In Canada, a mortgage lender will give you a higher interest rate for purchase prices over the $1,000,000 mark. Assuming you agree to purchase a home from a seller for $1,200,000, is it legal to agree that you will pay $1,000,000 for the house and have a separate contract to buy a piece of furniture / appliance / other chattel from them for the remaining $200,000? This way you A. secure a lower mortgage rate. and B. pay less on the land transfer tax (tax buyer pays based on home price).

Even if this is legal by the letter of the law:

  • What is the likelihood of this working, assuming the seller is in agreement?
  • Are there any likely risks / problems one could face upfront or down the road as a result?
  • Would the significant difference between purchase price and home value (as assessed by the municipality) raise red flags such as cause the suspicion of money laundering etc?

I'm looking for the community's thoughts before I approach my lawyer on the matter.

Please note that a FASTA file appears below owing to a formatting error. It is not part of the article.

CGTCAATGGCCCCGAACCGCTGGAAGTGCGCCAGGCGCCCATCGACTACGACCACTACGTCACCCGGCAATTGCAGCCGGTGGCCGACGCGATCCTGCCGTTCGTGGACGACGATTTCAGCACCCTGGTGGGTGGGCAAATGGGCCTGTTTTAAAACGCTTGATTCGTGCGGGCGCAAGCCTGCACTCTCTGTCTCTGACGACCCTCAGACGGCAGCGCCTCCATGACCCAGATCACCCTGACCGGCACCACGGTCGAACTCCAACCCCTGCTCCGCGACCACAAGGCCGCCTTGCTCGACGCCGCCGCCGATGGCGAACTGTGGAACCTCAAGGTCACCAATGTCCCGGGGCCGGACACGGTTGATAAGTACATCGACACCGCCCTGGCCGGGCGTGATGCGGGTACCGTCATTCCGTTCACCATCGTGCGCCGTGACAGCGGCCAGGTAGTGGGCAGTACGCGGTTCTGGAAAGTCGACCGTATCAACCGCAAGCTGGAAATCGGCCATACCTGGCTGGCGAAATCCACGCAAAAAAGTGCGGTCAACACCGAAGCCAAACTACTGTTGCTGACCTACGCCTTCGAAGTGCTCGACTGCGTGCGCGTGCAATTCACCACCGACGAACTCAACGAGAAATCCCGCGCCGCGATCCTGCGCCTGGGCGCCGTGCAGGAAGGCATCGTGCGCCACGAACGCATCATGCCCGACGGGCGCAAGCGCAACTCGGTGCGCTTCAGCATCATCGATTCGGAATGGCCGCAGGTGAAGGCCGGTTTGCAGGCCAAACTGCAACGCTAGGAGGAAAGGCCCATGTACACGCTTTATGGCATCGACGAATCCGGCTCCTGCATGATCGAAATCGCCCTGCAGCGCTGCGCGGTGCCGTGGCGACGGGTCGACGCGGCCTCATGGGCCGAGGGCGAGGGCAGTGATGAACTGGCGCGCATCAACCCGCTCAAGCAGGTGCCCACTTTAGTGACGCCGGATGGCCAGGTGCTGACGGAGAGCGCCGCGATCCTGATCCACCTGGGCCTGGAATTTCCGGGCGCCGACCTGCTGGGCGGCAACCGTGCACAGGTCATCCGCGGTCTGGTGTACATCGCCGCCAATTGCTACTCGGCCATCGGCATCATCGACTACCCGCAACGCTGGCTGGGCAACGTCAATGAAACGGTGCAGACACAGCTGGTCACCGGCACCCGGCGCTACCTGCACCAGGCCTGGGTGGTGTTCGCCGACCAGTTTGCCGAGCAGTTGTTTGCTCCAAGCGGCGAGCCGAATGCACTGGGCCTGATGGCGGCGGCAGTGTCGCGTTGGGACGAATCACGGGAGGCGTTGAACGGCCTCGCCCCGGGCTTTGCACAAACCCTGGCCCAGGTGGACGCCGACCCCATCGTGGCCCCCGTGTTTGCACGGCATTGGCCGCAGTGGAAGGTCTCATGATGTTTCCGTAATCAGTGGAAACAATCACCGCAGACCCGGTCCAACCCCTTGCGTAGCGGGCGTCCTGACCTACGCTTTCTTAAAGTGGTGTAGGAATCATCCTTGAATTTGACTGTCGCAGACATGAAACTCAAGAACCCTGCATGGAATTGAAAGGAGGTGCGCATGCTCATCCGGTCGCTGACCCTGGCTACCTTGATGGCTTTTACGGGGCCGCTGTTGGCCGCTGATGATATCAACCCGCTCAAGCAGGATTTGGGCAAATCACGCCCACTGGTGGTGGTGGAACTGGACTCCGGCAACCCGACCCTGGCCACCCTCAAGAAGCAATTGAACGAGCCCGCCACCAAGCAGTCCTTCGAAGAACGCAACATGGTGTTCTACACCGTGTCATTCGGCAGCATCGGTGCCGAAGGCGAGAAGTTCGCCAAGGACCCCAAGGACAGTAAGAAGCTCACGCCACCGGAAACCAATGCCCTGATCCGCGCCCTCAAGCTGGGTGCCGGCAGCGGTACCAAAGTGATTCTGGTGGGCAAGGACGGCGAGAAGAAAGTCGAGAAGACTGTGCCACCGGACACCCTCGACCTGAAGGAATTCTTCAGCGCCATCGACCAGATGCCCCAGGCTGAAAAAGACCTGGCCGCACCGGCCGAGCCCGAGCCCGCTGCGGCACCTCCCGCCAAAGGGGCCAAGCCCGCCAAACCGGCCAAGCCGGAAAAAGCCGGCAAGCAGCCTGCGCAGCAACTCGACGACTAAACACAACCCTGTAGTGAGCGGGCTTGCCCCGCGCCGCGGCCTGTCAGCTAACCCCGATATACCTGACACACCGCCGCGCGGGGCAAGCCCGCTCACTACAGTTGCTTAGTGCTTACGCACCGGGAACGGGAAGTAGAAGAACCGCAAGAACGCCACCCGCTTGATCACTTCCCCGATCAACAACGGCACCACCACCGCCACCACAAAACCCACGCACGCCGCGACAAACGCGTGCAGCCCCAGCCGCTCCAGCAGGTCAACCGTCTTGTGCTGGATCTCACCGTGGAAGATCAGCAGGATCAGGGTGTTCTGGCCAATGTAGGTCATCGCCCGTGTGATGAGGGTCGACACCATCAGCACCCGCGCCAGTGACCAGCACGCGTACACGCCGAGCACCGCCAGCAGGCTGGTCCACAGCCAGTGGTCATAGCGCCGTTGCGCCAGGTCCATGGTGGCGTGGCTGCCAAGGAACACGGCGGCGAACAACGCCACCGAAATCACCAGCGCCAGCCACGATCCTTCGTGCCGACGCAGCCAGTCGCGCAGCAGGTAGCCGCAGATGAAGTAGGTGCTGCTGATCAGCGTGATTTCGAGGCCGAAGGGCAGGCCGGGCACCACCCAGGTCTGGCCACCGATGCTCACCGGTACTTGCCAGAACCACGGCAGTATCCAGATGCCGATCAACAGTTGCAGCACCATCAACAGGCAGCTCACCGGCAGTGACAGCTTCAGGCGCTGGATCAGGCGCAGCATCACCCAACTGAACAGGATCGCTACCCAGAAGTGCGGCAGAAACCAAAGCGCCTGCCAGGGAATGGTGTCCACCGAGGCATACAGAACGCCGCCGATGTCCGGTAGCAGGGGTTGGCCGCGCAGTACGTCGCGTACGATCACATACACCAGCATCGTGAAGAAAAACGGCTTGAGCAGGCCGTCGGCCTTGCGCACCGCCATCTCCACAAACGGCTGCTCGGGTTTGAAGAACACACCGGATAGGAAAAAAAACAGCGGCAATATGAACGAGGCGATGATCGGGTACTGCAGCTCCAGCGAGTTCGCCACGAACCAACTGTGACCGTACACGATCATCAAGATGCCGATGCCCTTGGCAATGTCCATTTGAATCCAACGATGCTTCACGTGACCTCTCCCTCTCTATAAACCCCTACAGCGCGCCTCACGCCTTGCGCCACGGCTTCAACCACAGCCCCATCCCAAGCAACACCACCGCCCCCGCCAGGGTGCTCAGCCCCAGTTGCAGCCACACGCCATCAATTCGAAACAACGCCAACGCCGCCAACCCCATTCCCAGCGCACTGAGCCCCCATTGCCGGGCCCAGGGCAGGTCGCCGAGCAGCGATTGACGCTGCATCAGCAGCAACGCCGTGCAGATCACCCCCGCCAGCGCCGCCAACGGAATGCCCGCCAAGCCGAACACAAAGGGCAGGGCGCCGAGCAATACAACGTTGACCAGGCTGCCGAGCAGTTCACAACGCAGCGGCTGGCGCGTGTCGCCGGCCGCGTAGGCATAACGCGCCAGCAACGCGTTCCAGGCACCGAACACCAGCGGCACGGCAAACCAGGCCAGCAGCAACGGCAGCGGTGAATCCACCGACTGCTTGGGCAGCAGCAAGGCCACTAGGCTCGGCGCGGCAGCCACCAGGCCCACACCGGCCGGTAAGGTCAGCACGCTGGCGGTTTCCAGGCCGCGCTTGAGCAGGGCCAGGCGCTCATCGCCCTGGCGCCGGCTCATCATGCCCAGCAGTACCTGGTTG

• 2
    Your lawyer will probably advise you that it is criminal fraud. I assume you're looking for the details as to why that is.
    – user6726
    Jan 31, 2019 at 20:38
  • @user6726 thanks for advising it is illegal. Yes, an explanation as to why would be helpful. Thanks. Jan 31, 2019 at 20:41
  • It's also very unlikely that a bank will give you a $200,000 loan for a piece of furniture. And unless you are very well off, you aren't going to be making two major purchases back-to-back.
    – Ron Beyer
    Jan 31, 2019 at 23:45
  • Is it the purchase price or is it the loan amount that triggers the higher interest rate?
    – Mark
    Feb 1, 2019 at 3:35
  • @Mark fairly sure it's the purchase price. It's a method the Federal government uses to "cool" the housing market ... which doesn't really work. Feb 1, 2019 at 14:02

1 Answer 1


The Land Transfer Tax Act of Ontario states that it is an offense to make a false statement for the purpose of determining tax liability. The fair market value (which needs to be reported) is $1.2M, and cannot be fraudulently lowered. The "value of the consideration" is "any liability assumed or undertaken by or on behalf of the transferee as part of the arrangement relating to the conveyance", which would include the $200,000 couch that was supposedly "a separate sale". Rule 1: do not try to defraud the taxman. It is not clear to me what the mortgage company's interest is (is the interest rate determined by the amount borrowed, or the value of the thing borrowed – e.g. if you borrow $200K to get a $1.2M home, is that also a high interest rate loan?)

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